Filming the messenger

How to tell when a state is not yet fully confident in the financial markets: it blames the international media reporting on its financial problems for the financial problems themselves.

Italy has long rated the opinions of the FT’s Lex column as newsworthy items in themselves. And a Portuguese minister went on the record last year to attack a Lex headline, of all things (Pigs in muck, which suggested Spain, Greece, Portugal and Italy risked “turning into bacon”). Now the Spanish are getting worried. Two TV crews camped outside the FT’s London offices this morning in an attempt to intercept Elena Salgado, the economy minister, who was due to meet reporters and editors – which they see as an effort to give the FT a dressing down for being “muy crítico” of Spain (the crews stood outside the front door while the Spanish car arrived at the back, so they had to run to get distance shots).

How is it newsworthy that she’s visiting journalists? Well, the Spanish papers are running it as one of their main stories, on the basis that the FT has raised the possibility of Spain having to leave the eurozone (although today Lex raised the idea that Germany could solve the problems in the single currency region by leaving).

What would be newsworthy would be for her to summon Paul Krugman, the New York Times columnist. He identified Spain, rather than Greece, as the eurozone’s weak link last week, prompting Salgado to lash out:

The economy minister denied Spain was a risk to the euro and criticised foreign analysts such as Nobel Prize-winning economist Paul Krugman, who this week said Spain was the euro zone’s “biggest trouble spot”, and foreign media for being too harsh on Spain.

“Maybe there is a lack of comprehension about what the euro means for our economies,” Salgado said on Spanish radio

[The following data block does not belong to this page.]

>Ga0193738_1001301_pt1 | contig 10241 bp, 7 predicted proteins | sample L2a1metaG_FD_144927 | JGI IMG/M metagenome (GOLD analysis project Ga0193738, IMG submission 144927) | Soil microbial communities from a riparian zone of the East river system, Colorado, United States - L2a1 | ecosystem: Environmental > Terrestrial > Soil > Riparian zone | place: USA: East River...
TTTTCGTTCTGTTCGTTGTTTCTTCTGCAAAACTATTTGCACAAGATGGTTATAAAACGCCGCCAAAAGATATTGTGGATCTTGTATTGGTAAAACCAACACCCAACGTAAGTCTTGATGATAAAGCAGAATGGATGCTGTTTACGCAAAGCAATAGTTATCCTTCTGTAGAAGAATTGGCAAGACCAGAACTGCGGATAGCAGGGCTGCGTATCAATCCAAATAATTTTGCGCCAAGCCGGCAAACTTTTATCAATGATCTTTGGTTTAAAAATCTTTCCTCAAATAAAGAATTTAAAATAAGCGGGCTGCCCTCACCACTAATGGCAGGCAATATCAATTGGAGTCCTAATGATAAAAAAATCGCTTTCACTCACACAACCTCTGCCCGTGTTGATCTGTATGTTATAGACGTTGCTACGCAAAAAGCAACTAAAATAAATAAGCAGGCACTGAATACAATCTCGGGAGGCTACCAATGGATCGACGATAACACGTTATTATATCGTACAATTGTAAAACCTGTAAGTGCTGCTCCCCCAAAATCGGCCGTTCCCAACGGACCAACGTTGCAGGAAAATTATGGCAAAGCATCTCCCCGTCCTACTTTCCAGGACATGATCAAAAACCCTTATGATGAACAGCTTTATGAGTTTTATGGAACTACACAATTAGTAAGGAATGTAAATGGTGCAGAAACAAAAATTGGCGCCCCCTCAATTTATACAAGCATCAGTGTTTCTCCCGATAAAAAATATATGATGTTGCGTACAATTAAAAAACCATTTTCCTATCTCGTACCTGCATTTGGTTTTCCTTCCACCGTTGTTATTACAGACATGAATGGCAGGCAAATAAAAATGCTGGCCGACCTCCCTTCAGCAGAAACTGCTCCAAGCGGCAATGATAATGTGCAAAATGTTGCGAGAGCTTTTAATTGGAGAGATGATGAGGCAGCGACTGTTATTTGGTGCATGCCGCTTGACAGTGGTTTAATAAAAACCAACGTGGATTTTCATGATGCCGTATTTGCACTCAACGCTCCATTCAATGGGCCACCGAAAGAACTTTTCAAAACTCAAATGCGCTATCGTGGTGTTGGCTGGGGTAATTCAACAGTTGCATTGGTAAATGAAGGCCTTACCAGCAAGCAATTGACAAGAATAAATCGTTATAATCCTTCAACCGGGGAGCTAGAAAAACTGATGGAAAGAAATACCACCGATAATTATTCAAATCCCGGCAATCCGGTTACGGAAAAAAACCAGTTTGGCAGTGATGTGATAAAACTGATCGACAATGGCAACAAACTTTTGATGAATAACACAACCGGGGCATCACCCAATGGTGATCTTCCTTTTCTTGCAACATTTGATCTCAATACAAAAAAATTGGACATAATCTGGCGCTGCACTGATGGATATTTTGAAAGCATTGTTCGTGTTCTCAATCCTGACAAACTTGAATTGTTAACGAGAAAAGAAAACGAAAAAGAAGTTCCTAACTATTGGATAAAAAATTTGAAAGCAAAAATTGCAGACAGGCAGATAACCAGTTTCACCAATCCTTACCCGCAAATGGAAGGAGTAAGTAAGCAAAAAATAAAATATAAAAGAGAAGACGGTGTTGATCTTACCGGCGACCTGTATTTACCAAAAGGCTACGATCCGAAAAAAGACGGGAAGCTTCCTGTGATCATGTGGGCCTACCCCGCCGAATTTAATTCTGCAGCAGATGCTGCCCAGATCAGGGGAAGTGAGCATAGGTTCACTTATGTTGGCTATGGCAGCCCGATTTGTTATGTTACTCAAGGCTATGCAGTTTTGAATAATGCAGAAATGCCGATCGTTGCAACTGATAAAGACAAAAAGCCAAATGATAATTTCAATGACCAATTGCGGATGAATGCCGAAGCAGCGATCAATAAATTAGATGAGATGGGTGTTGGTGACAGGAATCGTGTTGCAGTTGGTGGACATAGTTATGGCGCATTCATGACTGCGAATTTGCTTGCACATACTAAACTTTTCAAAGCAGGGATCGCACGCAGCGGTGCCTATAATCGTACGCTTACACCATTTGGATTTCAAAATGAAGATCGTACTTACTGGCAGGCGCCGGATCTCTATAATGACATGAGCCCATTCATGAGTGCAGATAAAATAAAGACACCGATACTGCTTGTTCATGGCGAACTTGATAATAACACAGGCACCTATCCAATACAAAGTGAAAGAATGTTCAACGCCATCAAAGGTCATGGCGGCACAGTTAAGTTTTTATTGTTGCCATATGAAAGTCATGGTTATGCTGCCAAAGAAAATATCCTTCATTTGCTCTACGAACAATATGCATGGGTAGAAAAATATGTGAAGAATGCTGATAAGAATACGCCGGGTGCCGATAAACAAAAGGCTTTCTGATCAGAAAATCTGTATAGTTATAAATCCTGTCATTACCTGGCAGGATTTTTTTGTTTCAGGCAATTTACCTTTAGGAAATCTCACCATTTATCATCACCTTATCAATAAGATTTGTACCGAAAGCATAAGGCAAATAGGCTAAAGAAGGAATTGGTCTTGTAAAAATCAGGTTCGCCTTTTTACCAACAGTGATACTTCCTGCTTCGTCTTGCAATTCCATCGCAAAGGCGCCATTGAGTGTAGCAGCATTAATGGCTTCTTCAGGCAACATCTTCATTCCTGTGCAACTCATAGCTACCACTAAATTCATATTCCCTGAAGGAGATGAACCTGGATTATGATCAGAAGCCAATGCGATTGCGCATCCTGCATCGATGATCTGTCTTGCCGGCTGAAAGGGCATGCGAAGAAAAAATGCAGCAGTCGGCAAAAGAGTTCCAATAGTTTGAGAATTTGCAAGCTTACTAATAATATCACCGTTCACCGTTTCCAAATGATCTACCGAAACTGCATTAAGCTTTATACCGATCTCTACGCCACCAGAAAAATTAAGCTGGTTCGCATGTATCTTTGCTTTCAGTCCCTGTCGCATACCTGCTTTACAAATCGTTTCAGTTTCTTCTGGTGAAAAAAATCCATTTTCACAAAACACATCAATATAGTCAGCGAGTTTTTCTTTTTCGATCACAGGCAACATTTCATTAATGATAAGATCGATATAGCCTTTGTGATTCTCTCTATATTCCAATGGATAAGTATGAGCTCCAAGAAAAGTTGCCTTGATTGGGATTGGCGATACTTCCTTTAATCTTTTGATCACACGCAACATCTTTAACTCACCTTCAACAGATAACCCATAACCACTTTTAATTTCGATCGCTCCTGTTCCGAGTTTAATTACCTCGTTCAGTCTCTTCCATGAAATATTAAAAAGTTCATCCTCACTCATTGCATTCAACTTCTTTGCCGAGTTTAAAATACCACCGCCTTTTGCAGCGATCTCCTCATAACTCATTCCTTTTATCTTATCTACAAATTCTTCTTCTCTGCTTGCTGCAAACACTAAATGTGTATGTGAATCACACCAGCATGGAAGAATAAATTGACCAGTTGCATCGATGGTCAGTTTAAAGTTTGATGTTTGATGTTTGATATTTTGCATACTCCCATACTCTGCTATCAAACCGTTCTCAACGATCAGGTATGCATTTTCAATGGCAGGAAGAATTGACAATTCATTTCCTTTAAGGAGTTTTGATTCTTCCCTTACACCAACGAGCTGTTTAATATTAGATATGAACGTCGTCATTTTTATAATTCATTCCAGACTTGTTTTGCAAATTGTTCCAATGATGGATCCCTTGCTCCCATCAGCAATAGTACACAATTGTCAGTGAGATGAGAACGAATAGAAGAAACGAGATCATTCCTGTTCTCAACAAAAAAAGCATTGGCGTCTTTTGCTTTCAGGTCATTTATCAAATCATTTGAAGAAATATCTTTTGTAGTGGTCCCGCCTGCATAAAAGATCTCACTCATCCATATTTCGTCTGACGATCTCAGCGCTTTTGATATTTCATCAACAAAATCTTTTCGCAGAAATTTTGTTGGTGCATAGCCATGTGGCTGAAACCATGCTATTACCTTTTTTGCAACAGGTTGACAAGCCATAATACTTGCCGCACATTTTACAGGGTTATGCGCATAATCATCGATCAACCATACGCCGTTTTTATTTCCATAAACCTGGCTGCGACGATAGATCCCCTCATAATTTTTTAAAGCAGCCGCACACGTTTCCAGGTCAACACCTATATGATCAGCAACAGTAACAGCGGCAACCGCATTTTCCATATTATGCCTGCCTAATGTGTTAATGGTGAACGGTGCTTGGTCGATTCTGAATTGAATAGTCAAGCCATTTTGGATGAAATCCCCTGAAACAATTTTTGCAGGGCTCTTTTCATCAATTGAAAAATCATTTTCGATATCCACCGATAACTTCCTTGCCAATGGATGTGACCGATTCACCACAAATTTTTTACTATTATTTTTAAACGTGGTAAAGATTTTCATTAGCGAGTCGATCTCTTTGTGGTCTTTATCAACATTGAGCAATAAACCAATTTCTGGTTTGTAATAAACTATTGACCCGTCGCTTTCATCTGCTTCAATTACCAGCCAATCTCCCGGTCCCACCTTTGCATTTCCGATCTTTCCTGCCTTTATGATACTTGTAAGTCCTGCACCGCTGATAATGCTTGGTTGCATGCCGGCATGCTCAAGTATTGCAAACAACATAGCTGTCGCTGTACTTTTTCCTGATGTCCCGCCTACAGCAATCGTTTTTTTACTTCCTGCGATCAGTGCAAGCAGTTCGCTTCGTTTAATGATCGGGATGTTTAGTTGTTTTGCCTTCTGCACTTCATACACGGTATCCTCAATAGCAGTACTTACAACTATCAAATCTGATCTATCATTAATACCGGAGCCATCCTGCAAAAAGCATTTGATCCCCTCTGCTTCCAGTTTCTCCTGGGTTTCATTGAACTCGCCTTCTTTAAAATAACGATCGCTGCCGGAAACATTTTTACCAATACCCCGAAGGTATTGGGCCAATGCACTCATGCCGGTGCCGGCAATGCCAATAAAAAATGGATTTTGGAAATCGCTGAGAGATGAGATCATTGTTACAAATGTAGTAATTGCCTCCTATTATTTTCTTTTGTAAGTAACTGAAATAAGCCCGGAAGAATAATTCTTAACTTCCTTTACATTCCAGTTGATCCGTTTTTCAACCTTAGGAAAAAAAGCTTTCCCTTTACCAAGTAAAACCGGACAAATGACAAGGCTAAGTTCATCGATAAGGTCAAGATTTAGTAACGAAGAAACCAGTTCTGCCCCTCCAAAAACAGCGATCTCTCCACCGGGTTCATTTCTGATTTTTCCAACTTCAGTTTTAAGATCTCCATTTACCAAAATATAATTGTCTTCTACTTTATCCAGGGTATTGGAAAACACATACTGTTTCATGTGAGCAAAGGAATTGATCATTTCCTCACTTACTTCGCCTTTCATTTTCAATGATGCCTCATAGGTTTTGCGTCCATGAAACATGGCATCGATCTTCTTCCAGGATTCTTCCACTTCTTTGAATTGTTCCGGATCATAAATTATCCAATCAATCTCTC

Ironic that this came shortly after Krugman was being approvingly quoted by José Sócrates, prime minister of Portugal – caught alongside Spain in the unfortunate acronym wars – for saying “deficits saved the world”.

My guess as to why the FT is the target today: the real news is that Salgado is meeting London’s investors in Spain’s sovereign debt in an effort to convince them that the government’s much-criticised plan to cut the budget deficit is enough to avoid a full-blown Greek-style crisis. But the embassy didn’t want to upset these talks by having film crews show her walking into a fund manager such as Pimco, as it would set the discussions off on the wrong note. So instead they leaked the time of her meeting at the FT to give them something to film and talk about.

Luckily for the embassy, the TV crews I chatted with were utterly unaware that they had the wrong target: they thought it was a major event to have a government minister visit a newspaper office, rather than the everyday occurrence it is.

Perhaps there is a real story, though: Salgado cried off at the last minute, sending her officials instead. Spin this in two ways and it is interesting (although note I have no evidence for either – perhaps she’s washing her hair):

1. She’s deliberately snubbing the FT as punishment

2. The crisis is so bad she hasn’t got time to see the FT

So far it is unclear whether the Spanish press has picked one of these stories.

EDIT: Having cried off, she then turned up anyway. Good news for the Spanish economy? Bad news? Or just that it didn’t take as long as she thought to catch up on the market’s negative reaction to the country’s plan to borrow nearly €77bn this year ?

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Christopher Cook is an FT editorial writer. Before joining the FT in 2008 as a Peter Martin Fellow, he worked for three years for the Conservative party.

Lorien Kite is deputy comment editor, a post he took up in 2009 after four years as a commissioning editor on the analysis page. He joined the FT in 2000.

Ian Holdsworth became assistant features editor in 2009 and was previously chief production journalist for the features pages.